The D-Sub 9 Pin female DIGITAL I/O interface on the rear panel can be used to operate and receive operating status information from the LLD1530. This requires the laser sytem to be powered on and for the key switch to be turned to position l. Control commands are sent, and system status information is received, as low (GND) or high (5 V) voltage signals.
The digital interface inputs are activated by setting Pin 1 low (GND). While Pin 1 is held low, all buttons on the front panel are disabled and the instrument is controlled solely via digital signals sent to the D-Sub 9 connector. All LEDs on the front panel indicate the current state of the instrument independent of the state of Pin 1.
|Low (GND)||High (5 V)|
|2b||Trigger Relock Procedure||Relock||-||Input|
|3||Select Operating Mode||Manual||Automatic||Input|
|4||System Staus Indicator||-||Relock Needed||Output|
|5||System Staus Indicator||-||Locked||Output|
|6||System Staus Indicator||-||Laser On||Output|
Vacuum Wavelength and Optical Frequency:
When discussing the laser emission of the LLD1530, it is sometimes convenient to speak in terms of vacuum wavelength and other times in terms of optical frequency. The vacuum wavelength is found by dividing the speed of light in vacuum by the laser's optical frequency. (The wavelength of the laser emission in air is found by dividing the vacuum wavelength by the refractive index of air.)
Frequency Locking the Laser Emission of the LLD1530
The LLD1530 maintains the emission frequency of the distributed feedback (DFB) laser within a narrow ±50 MHz range around the target frequency. This range takes into account the ±25 MHz initial accuracy of the frequency lock and the subsequent ±25 MHz operational stability. These specifications are achieved using an acetylene gas cell reference, whose absorption coefficients are plotted in Figure 1. The DFB laser has a vacuum emission wavelength that intersects the P(13) absorption line, which is also referred to as a fringe. This makes the P(13) fringe a convenient wavelength reference for the LLD1530. The P(13) fringe is highlighted in red in Figure 1 and in Figure 2, which shows that the P(13) fringe is isolated from and comparatively stronger than neighboring absorption features.
The frequency lock is acquired and maintained using the side-of-fringe locking technique. It is implemented by diverting a small amount of light from the DFB laser and coupling it into the gas cell. The intensity transmitted by the gas cell is monitored while the vacuum wavelength of the DFB laser is tuned to a point on the long-wavelength side of the P(13) fringe. This point is always close to the half width at half maximum (HWHM), and the target position at 23 °C is indicated on the plot of the fringe in Figure 3. The DFB laser's full width at half maximum (FWHM) frequency linewidth is <3 MHz, while the FWHM of the P(13) fringe is approximately 0.5 GHz. As the DFB laser's linewidth is a couple of orders of magnitude narrower than the width of the P(13) line, the intensity of the transmitted light varies significantly with changes in the vacuum emission wavelength of the DFB laser.
During the frequency-locking procedure, the position of the laser frequency lock on the side of the fringe is adjusted, according to the ambient temperature, to correspond to the target frequency. While the center frequency of the P(13) gas line varies negligibly, the width of the gas line experiences both temperature-dependent Doppler and collisional broadening. The influence of temperature on the width of the gas line has been well characterized and documented in published literature, and our sophisticated locking algorithm references these data. A benefit of tuning the laser to coincide with the steep region of the fringe around the HWHM is that even a small change in the vacuum emission wavelength results in a significant change in the intensity transmitted by the gas cell. In addition, positive and negative changes in the transmitted intensity are unambiguously correlated with negative and positive changes in the laser's wavelength, respectively.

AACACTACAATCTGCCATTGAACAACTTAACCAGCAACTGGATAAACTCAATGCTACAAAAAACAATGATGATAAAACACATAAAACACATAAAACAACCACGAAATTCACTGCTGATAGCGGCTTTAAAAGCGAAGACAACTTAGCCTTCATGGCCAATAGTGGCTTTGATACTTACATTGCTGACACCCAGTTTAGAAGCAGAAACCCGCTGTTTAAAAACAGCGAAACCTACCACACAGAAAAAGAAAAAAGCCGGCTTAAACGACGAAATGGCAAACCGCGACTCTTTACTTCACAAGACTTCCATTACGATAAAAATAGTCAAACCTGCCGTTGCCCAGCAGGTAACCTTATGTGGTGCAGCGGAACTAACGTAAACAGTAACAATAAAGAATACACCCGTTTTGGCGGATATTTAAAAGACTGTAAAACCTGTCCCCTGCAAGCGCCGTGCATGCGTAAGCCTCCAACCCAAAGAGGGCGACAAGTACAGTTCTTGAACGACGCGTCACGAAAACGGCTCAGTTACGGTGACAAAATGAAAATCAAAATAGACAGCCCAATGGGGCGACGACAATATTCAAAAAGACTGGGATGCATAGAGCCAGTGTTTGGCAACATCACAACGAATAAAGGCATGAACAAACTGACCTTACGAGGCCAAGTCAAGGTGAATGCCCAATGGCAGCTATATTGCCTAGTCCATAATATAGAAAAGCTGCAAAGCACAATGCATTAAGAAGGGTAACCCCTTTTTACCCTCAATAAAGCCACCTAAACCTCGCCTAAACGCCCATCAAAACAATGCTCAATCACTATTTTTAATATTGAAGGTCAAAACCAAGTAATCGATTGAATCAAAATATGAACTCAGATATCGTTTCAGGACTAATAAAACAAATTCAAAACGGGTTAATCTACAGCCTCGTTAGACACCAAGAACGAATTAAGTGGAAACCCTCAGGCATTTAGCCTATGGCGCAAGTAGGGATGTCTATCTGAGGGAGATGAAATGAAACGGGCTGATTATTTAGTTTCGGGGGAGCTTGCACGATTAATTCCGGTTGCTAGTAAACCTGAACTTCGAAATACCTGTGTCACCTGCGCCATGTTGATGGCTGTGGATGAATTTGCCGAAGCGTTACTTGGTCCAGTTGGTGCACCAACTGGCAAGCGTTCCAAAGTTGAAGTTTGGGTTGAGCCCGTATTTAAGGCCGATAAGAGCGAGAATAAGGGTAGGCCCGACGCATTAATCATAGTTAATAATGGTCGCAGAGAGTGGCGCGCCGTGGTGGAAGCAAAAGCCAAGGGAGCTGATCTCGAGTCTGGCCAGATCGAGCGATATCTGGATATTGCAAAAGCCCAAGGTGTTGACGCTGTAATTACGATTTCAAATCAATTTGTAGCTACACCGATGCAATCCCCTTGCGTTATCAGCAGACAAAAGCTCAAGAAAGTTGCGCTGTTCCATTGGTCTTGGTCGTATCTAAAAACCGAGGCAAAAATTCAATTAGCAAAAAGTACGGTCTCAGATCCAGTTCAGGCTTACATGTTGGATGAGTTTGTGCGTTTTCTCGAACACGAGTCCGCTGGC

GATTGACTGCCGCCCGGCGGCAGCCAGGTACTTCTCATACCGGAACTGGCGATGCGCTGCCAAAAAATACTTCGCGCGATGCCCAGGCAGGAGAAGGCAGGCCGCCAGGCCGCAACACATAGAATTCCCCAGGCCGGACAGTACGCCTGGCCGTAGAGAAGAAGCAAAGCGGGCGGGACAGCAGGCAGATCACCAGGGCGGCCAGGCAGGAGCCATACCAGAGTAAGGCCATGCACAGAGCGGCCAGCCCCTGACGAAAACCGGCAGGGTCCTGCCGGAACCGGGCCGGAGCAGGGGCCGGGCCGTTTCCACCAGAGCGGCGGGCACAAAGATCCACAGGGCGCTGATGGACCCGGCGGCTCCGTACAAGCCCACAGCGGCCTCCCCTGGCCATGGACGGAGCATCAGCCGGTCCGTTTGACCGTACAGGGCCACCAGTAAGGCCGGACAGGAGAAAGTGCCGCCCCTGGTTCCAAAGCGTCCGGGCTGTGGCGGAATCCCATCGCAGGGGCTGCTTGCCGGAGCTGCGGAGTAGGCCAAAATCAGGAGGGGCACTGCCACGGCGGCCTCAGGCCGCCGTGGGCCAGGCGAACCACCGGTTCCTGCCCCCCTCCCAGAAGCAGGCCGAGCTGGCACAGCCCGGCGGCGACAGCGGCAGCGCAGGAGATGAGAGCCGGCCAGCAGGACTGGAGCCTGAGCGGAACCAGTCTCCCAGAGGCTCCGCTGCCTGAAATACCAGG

The frequency-lock procedure is performed at start-up, and the laser operates at its target vacuum emission wavelength as soon as laser emission is enabled and the LOCKED LED is illuminated. The gas cell parameters were designed to ensure the low influence of temperature fluctuations on the output frequency, but other components in the LLD1530 exhibit modest temperature-dependent optical properties that affect the intensity of light coupled into the gas cell. The re-locking procedure, which in AUTO mode is automatically triggered when needed, easily compensates for these.
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Figure 1: The P(13) fringe, highlighted in red, is used to frequency lock the LLD1530.
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Figure 2: The P(13) fringe in relation to neighboring absorption features.
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Figure 3: The LLD1530 uses the side-of-fringe locking technique. The target vacuum wavelength (black square) coincides with the HWHM point at 23 °C on the long-wavelength side.
Keishi Kubo  (posted 2022-05-17 23:34:03.03)
Please tell me the literature of frequency lock Is it possible to change the lock frequency in the range of 1510 to 1540?
cdolbashian  (posted 2022-05-27 12:34:57.0)
Thank you for reaching out to us Keishi. Unfortunately, this device cannot be tuned by the user. As a potential custom, we can tune it +/- 1 nm about it's design wavelength. For a tunable source, perhaps the TLX1, a C-Band tunable laser, would be more suitable for your application. I have reached out to you directly to discuss you application.